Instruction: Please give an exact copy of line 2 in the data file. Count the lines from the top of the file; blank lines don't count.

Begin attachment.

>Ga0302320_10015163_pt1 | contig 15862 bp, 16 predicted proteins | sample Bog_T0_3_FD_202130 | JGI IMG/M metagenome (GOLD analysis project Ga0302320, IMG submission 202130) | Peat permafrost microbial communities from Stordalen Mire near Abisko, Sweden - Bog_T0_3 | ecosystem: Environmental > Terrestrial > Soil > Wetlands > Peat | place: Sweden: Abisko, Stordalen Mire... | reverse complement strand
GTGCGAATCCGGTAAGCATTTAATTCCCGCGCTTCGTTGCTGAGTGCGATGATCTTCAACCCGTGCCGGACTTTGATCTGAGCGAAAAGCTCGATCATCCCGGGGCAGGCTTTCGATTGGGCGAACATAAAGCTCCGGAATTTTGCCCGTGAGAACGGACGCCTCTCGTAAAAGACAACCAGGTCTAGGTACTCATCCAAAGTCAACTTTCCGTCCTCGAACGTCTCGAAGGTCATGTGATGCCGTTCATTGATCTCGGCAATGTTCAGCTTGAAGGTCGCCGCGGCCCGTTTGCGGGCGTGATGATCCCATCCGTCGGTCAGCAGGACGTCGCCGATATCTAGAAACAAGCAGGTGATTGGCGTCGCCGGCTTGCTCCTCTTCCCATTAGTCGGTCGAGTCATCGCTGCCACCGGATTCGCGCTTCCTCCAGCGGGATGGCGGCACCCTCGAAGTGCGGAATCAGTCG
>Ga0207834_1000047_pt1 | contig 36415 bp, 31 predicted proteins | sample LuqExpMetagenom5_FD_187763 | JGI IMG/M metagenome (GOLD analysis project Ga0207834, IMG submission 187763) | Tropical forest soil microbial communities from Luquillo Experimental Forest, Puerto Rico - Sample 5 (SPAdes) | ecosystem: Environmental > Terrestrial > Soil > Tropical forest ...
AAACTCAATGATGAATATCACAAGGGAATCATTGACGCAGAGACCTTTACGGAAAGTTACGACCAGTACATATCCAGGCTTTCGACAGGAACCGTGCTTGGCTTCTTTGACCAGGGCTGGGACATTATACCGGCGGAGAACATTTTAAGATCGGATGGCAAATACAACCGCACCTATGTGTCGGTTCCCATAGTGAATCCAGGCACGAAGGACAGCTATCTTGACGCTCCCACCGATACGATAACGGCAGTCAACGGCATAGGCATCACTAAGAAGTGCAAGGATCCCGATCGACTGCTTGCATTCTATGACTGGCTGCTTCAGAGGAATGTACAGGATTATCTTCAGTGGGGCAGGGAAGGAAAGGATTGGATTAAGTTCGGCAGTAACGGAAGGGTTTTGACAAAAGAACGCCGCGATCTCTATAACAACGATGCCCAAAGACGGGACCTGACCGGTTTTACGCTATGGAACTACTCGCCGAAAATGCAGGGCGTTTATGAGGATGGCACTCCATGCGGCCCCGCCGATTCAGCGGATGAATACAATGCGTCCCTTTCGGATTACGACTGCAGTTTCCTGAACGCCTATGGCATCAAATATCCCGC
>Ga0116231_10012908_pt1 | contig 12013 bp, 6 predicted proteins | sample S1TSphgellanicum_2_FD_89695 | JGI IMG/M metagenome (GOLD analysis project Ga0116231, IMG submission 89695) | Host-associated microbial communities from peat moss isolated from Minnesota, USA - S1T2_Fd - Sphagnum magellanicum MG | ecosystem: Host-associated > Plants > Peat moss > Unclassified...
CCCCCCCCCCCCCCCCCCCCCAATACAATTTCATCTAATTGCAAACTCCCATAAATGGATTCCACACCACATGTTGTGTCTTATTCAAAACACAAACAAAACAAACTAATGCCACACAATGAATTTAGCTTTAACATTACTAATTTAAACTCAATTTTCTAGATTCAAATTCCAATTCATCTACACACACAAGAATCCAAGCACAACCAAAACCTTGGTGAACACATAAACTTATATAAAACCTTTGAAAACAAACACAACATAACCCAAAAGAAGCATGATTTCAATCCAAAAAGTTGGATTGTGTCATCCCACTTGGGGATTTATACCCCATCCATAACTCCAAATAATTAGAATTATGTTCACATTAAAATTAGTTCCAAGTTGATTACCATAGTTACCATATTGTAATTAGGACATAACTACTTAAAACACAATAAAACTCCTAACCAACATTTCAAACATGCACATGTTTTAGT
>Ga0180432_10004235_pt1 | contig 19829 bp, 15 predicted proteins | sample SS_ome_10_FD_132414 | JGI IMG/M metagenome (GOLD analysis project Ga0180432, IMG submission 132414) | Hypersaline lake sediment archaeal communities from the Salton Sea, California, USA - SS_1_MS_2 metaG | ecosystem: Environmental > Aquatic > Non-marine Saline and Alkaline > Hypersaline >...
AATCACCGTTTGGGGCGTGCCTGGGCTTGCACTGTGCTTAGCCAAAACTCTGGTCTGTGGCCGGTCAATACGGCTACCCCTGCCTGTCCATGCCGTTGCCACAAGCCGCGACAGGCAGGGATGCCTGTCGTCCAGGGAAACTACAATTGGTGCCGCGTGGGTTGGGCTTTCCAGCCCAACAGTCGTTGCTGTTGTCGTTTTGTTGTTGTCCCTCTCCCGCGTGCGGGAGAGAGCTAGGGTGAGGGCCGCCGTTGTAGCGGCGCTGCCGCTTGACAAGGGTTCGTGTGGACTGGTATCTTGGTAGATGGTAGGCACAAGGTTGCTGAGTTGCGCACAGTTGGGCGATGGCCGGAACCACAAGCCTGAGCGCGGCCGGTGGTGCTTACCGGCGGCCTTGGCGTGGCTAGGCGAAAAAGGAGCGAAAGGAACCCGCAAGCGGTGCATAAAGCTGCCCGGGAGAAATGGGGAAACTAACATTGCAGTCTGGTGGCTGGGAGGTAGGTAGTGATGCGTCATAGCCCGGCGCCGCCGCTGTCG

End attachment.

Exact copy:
GTGCGAATCCGGTAAGCATTTAATTCCCGCGCTTCGTTGCTGAGTGCGATGATCTTCAACCCGTGCCGGACTTTGATCTGAGCGAAAAGCTCGATCATCCCGGGGCAGGCTTTCGATTGGGCGAACATAAAGCTCCGGAATTTTGCCCGTGAGAACGGACGCCTCTCGTAAAAGACAACCAGGTCTAGGTACTCATCCAAAGTCAACTTTCCGTCCTCGAACGTCTCGAAGGTCATGTGATGCCGTTCATTGATCTCGGCAATGTTCAGCTTGAAGGTCGCCGCGGCCCGTTTGCGGGCGTGATGATCCCATCCGTCGGTCAGCAGGACGTCGCCGATATCTAGAAACAAGCAGGTGATTGGCGTCGCCGGCTTGCTCCTCTTCCCATTAGTCGGTCGAGTCATCGCTGCCACCGGATTCGCGCTTCCTCCAGCGGGATGGCGGCACCCTCGAAGTGCGGAATCAGTCG